Also, as pointed out in 62 Am.Jur. 2d, Public Officers and Employees, Sec. 10, “(a) public office embraces the idea of tenure, duration and continuity, and the duties connected therewith are generally continuing and permanent.”

Sitton appeared again in Gamblin. There the town recorder, Gamblin, argued that he was an “employee” entitled to the town’s personnel policies against termination. In rejecting that claim, the Court simply pointed to a provision of the charter under which the board of mayor and aldermen appointed the recorder and that prescribed the recorder’s duties. It reasoned that:

Plaintiff argues that he is an employee and therefore entitled to the benefit of the town’s employee personnel policies established by ordinance. We cannot agree with this argument. The Bruceton Charter plainly provides for the appointment of the town recorder by the Board of Aldermen....

In the next sentence, the Court supports that reasoning by citing the first paragraph of Sitton’s definition of a “public officer” cited above. The recorder fit that category; that made him a public officer.

Private Acts ____, Chapter ___, as amended [which is also part of the city charter], makes the recorder a member of the classified service under the civil service system established by that Act. However, under that Act the recorder is still an officer. She has various protections provided officers and employees under that Act, but she is still appointed by the board of mayor and aldermen, which has the authority by a majority vote to ignore seniority or membership in the classified service in making appointments to that office. [Section 3.] In addition, the recorder still has a term of office and prescribed duties under the charter. In fact, the Act which made the recorder a member of the classified service did not change those duties, but prescribed additional ones.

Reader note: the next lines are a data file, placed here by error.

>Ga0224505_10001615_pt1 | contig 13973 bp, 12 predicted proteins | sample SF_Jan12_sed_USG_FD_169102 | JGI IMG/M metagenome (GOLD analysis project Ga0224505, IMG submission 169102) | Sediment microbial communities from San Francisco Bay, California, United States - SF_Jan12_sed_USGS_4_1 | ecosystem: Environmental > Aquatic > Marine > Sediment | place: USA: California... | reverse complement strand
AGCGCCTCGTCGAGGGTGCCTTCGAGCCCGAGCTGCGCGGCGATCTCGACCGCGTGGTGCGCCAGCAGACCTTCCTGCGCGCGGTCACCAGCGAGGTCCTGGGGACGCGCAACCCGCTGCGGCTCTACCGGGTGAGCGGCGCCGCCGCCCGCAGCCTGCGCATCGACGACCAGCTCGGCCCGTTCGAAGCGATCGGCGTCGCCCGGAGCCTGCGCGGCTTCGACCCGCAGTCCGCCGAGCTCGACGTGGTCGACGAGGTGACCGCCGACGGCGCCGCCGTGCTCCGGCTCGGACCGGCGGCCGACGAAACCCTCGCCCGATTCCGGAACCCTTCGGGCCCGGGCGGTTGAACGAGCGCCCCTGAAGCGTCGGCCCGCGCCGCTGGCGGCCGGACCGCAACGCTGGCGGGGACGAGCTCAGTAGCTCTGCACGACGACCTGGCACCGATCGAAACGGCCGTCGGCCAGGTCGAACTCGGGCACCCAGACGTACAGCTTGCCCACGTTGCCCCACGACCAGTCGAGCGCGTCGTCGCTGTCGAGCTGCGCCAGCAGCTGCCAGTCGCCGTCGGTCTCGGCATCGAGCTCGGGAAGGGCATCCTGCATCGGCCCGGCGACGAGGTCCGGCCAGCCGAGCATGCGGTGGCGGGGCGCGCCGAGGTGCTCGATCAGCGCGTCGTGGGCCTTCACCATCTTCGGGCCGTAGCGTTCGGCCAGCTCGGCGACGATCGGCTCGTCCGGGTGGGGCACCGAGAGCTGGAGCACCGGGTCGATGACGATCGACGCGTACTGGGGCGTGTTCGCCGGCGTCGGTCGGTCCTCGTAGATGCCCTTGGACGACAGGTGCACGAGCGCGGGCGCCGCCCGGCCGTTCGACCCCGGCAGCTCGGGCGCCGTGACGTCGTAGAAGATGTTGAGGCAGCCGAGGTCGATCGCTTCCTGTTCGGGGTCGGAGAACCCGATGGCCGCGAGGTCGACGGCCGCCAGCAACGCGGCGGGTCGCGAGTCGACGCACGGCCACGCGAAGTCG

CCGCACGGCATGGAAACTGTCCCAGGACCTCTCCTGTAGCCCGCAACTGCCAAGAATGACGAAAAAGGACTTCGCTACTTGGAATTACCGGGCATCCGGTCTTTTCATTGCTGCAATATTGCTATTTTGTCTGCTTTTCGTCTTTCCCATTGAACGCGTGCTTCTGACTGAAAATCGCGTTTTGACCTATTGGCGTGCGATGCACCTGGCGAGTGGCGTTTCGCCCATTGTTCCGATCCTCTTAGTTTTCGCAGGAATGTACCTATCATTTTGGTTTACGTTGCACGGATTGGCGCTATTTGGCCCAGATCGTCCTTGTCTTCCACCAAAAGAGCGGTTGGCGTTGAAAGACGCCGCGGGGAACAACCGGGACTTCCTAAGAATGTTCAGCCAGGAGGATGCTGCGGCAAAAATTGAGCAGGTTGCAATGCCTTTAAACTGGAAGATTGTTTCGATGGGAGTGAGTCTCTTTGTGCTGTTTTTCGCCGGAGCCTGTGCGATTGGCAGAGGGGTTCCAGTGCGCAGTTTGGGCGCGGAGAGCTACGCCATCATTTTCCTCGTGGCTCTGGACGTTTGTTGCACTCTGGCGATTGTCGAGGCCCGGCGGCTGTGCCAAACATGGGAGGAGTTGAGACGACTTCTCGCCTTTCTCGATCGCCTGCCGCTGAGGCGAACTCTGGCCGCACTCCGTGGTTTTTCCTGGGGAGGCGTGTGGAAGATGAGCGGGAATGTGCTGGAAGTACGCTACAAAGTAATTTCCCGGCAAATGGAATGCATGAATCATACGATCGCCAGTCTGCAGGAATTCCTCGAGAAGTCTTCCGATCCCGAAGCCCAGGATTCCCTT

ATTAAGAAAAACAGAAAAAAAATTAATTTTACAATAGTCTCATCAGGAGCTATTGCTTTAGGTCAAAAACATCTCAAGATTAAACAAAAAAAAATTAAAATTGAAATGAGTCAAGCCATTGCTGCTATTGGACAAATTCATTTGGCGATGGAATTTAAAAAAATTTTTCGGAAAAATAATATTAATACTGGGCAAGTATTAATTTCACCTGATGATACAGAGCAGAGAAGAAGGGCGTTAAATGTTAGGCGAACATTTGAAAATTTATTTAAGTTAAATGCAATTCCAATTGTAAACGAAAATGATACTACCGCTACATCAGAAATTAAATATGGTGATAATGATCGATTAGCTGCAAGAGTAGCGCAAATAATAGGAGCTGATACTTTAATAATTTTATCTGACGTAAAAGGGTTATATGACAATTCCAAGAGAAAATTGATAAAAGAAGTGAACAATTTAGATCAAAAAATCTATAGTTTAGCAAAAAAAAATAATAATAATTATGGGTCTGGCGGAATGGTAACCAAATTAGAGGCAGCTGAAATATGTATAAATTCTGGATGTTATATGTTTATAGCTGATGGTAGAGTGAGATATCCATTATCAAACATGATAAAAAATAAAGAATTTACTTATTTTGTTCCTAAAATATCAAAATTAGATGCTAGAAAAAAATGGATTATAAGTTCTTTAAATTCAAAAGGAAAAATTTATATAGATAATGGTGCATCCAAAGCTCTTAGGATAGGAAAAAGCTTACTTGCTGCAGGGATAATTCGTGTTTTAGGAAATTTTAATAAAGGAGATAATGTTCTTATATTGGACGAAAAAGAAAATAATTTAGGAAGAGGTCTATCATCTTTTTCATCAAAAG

The above cases make it equally clear that the secretary of the city's planning commission is not an officer. Municipal planning commissions are created under Tennessee Code Annotated, section 13-4-101 et seq. Nothing in that statute even mentions the secretary of the planning commission, let alone prescribes a term of office and duties for the secretary. Tennessee Code Annotated, section 13-4-102, authorized the planning commission to “appoint such employees and staff as it may deem necessary for its work, and may contract with city planners and other consultants for such services as it will require.” Section 14-103 of the municipal code tracks the exact language of that statute. The secretary of the planning commission is undoubtedly appointed under Tennessee Code Annotated, section 13-4-102 and the municipal code, section 14-103. It is obvious that no such employees, staff, consultants, etc. rise to the level of officers. The city recorder may perform duties as the secretary of the planning commission, but she derives her status as an officer from the city charter.

Sincerely,

Sidney D. Hemsley
Senior Law Consultant

SDH/